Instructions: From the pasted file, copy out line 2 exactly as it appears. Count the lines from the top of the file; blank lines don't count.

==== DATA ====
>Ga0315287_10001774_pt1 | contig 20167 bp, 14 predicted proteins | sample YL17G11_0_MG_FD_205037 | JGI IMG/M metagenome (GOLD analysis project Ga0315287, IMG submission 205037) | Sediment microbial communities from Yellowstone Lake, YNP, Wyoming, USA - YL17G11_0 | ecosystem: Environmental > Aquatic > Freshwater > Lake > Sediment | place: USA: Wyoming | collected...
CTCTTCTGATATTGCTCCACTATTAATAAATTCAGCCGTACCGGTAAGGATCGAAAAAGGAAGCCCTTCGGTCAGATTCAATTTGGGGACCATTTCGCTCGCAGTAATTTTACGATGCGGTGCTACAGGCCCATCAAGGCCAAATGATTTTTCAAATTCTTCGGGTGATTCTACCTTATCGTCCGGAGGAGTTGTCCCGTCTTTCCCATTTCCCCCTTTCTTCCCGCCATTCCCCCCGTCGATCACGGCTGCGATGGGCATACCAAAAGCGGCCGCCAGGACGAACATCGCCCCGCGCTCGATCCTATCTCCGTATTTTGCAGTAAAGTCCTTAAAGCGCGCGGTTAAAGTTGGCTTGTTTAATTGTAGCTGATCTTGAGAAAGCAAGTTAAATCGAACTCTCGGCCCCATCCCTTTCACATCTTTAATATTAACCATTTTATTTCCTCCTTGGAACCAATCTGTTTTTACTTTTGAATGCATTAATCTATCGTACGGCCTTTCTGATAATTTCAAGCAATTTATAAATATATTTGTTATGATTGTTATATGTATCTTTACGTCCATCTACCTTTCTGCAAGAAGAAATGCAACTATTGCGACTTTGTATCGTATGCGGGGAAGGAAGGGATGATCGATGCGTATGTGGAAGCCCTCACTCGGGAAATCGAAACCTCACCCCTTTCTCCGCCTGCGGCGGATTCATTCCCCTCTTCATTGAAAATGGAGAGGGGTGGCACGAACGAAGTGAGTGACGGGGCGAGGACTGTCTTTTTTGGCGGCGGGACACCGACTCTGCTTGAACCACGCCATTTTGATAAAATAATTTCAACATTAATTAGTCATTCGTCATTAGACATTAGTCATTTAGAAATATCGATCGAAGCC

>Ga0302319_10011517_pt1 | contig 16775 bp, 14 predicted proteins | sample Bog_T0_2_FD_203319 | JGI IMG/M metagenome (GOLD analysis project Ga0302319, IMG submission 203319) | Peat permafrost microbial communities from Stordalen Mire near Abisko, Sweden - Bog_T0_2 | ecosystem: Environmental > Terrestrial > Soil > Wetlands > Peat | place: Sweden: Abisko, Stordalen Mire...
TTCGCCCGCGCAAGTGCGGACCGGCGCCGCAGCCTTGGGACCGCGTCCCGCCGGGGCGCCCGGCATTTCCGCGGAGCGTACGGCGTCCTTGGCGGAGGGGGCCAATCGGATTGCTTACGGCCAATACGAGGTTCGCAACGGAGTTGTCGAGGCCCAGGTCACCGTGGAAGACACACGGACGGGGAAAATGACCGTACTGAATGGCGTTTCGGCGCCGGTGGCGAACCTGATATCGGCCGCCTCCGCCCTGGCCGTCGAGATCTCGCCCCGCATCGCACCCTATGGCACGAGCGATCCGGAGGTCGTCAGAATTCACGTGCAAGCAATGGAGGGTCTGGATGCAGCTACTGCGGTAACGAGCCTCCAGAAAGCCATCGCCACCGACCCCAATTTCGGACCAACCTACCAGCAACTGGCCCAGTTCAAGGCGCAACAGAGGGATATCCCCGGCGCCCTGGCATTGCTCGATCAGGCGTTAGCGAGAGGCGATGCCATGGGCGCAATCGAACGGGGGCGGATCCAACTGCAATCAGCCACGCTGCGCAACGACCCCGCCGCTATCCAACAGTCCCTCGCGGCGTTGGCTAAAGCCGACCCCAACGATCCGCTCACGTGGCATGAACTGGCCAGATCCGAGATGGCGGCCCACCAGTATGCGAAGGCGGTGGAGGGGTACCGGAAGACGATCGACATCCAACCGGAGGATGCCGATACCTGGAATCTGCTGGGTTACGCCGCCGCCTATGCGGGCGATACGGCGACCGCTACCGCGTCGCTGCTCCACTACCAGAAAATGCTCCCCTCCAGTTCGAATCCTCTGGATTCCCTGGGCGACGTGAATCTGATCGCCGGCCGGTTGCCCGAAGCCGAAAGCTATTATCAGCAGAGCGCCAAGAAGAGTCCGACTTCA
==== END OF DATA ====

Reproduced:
CTCTTCTGATATTGCTCCACTATTAATAAATTCAGCCGTACCGGTAAGGATCGAAAAAGGAAGCCCTTCGGTCAGATTCAATTTGGGGACCATTTCGCTCGCAGTAATTTTACGATGCGGTGCTACAGGCCCATCAAGGCCAAATGATTTTTCAAATTCTTCGGGTGATTCTACCTTATCGTCCGGAGGAGTTGTCCCGTCTTTCCCATTTCCCCCTTTCTTCCCGCCATTCCCCCCGTCGATCACGGCTGCGATGGGCATACCAAAAGCGGCCGCCAGGACGAACATCGCCCCGCGCTCGATCCTATCTCCGTATTTTGCAGTAAAGTCCTTAAAGCGCGCGGTTAAAGTTGGCTTGTTTAATTGTAGCTGATCTTGAGAAAGCAAGTTAAATCGAACTCTCGGCCCCATCCCTTTCACATCTTTAATATTAACCATTTTATTTCCTCCTTGGAACCAATCTGTTTTTACTTTTGAATGCATTAATCTATCGTACGGCCTTTCTGATAATTTCAAGCAATTTATAAATATATTTGTTATGATTGTTATATGTATCTTTACGTCCATCTACCTTTCTGCAAGAAGAAATGCAACTATTGCGACTTTGTATCGTATGCGGGGAAGGAAGGGATGATCGATGCGTATGTGGAAGCCCTCACTCGGGAAATCGAAACCTCACCCCTTTCTCCGCCTGCGGCGGATTCATTCCCCTCTTCATTGAAAATGGAGAGGGGTGGCACGAACGAAGTGAGTGACGGGGCGAGGACTGTCTTTTTTGGCGGCGGGACACCGACTCTGCTTGAACCACGCCATTTTGATAAAATAATTTCAACATTAATTAGTCATTCGTCATTAGACATTAGTCATTTAGAAATATCGATCGAAGCC